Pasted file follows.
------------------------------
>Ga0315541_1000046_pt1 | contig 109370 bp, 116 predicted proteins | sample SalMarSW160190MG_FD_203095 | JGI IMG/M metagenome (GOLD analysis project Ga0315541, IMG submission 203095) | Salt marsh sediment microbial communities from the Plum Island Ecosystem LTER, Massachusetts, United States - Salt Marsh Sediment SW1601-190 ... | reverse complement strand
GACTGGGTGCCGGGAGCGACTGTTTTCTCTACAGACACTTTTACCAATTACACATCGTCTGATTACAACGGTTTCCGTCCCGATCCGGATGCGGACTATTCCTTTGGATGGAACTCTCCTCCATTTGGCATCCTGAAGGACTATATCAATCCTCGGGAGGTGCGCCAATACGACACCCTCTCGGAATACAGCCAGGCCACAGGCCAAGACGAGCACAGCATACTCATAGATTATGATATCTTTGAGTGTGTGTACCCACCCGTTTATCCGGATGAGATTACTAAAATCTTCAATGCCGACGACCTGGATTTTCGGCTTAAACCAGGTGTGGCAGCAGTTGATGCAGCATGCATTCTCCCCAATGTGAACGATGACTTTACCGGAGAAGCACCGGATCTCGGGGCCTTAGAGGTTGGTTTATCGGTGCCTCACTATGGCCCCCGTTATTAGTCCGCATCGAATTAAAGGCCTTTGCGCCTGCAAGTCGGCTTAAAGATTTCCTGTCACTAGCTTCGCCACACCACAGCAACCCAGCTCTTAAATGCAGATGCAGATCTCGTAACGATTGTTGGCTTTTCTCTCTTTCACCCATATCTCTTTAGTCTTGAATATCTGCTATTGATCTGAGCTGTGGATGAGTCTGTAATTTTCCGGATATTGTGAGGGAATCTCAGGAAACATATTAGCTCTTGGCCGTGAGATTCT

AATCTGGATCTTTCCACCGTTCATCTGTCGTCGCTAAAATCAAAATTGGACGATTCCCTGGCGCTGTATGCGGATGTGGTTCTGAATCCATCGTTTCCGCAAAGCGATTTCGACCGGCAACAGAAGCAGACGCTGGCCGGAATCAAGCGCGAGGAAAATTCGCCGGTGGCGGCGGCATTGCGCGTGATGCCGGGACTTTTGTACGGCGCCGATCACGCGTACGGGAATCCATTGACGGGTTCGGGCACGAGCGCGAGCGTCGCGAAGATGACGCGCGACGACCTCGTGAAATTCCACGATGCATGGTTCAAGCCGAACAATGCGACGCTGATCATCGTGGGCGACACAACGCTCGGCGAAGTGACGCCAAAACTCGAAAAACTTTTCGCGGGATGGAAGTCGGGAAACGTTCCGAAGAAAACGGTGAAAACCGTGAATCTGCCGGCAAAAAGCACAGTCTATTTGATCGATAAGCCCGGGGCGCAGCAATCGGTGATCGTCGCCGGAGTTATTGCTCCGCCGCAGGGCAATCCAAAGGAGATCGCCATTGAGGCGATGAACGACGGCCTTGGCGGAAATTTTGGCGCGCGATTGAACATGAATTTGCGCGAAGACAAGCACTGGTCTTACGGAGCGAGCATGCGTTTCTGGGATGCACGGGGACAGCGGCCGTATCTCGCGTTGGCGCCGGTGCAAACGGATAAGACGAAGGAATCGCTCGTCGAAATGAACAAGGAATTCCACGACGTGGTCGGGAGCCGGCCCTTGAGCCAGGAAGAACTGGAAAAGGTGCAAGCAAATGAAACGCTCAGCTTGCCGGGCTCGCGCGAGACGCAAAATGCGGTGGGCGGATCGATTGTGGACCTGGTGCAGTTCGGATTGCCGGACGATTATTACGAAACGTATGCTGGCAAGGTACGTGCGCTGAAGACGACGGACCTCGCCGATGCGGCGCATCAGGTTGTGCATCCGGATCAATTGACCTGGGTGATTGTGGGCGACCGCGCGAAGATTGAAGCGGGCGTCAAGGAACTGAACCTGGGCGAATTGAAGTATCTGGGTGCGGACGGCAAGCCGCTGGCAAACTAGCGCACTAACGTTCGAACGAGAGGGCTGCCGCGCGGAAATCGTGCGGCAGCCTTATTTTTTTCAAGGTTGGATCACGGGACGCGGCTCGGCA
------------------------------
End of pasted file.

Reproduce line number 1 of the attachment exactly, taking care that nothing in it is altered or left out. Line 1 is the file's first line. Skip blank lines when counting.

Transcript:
>Ga0315541_1000046_pt1 | contig 109370 bp, 116 predicted proteins | sample SalMarSW160190MG_FD_203095 | JGI IMG/M metagenome (GOLD analysis project Ga0315541, IMG submission 203095) | Salt marsh sediment microbial communities from the Plum Island Ecosystem LTER, Massachusetts, United States - Salt Marsh Sediment SW1601-190 ... | reverse complement strand